While chickpeas--with their tiny stature and unassuming flavor--maintain a humble persona, their significance throughout history commands serious respect. One of the earliest plants to be domesticated for human use, chickpeas were first planted along with wheat, barley, lentils, and other ancient grains and legumes in the Fertile Crescent some 10-12,000 years ago. Fittingly, chickpeas have long been a staple of Middle Eastern cuisine, found in everything from stews and savory pies to fritters to spreads
Hummus, which literally means "chickpeas" in Arabic, is arguably the most popular recipe in the chickpea canon. The exact origins of this spread of smashed chickpeas softened with tahini and olive oil are unknown, but likely stretch back for centuries. Hummus continues to be a favorite throughout the Middle East, including Israel where, as Janna Gur writes in The New Book of Israeli Food, "Israelis hold hummus in such high regard that it is rarely made at home." Instead, she writes, residents flock like pilgrims to their favorite hummusia (hummus joint) for plates of warm hummus topped with fava beans or a hardboiled egg and accompanied by plates of pickles and fluffy stacks of pita.
Vegetarians and health food enthusiasts like Mollie Katzen first helped to introduce the protein-packed spread to the American palate in the 1960s and 1970s. Today it is nearly ubiquitous: Sabra is becoming a household-recognized brand, hummus and pita platters show up next to mozzarella sticks and nachos on diner menus, and the dip has become a familiar-enough cultural reference to carry scenes in major motion pictures (i.e. the infamous "hummus scene" in Don't Mess with the Zohan).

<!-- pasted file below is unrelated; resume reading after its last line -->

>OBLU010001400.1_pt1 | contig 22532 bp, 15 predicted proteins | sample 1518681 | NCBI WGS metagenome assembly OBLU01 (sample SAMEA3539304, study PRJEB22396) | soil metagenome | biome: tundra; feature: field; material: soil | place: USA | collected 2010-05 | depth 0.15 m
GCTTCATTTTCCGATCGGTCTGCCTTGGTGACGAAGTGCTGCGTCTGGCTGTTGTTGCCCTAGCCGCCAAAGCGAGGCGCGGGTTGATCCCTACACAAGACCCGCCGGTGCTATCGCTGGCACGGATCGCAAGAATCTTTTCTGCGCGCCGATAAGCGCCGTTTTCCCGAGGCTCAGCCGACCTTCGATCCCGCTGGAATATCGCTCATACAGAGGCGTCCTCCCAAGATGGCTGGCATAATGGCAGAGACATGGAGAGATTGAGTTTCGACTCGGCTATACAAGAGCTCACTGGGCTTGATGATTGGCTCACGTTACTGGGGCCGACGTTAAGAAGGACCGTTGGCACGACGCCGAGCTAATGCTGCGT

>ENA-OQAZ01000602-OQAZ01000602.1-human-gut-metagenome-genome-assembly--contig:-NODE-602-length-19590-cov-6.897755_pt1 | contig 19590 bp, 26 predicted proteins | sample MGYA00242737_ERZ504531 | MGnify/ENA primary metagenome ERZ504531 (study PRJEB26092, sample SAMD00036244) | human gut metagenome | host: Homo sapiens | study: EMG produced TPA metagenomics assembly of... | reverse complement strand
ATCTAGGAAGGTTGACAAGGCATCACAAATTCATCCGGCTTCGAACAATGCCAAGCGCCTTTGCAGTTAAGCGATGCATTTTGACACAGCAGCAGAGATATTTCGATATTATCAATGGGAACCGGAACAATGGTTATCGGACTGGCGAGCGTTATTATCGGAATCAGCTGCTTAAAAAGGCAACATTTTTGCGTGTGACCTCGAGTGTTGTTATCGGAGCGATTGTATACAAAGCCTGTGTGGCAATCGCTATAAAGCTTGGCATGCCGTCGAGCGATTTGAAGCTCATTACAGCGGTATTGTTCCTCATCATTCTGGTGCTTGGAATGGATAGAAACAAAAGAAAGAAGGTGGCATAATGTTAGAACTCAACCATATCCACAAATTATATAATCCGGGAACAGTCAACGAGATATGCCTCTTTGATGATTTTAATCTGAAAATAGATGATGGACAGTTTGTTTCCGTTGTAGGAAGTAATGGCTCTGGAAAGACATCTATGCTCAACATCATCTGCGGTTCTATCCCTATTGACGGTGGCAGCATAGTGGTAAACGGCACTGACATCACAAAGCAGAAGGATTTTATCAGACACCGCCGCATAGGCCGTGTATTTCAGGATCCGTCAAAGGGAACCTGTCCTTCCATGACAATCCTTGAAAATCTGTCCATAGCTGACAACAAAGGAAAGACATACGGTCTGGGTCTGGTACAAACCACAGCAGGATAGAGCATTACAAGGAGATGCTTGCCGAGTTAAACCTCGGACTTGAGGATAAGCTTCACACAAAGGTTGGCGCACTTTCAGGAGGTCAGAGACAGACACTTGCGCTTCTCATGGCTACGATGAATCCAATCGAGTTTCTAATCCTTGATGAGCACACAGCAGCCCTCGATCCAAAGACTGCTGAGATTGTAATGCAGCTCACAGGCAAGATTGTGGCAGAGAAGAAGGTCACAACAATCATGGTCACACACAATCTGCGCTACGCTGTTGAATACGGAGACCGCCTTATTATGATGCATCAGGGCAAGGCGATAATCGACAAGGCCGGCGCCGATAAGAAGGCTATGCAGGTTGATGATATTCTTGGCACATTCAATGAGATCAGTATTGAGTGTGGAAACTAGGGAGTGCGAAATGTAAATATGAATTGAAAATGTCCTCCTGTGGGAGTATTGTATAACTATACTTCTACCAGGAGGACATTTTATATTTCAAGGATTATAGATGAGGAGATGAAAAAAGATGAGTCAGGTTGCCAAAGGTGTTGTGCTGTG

The New York Times published an article discussing hummus' growing popularity in the United States, especially flavored versions that add savory mix-ins like sun-dried tomatoes, roasted red peppers, and avocado. MyJewishLearning.com's blog Mixed Multitudes mentioned a New Hampshire-based company that launched a line of dessert hummus that includes flavors like caramel apple, chocolate mousse, and pumpkin pie. The three recipes below do not take hummus innovation to such extremes, but do offer some unexpected twists on the classic.
Of course, purists can make their own traditional hummus by following this recipe.
Smooth, fleshy, and slightly sweet, lima beans make a surprisingly delicious base for this hummus-style spread. If you decide to use them, the toasted peanuts add great crunch and flavor.
In a small pan over medium-low heat, toast the peanuts until lightly browned and fragrant, 6-7 minutes. Remove from heat and set aside.
Put all other ingredients into a blender or food processor and blend/process until smooth, stopping to scrape down the sides as needed. Served topped with toasted peanuts. Store excess hummus in an airtight container in the fridge.
Did you like this article? MyJewishLearning is a not-for-profit organization.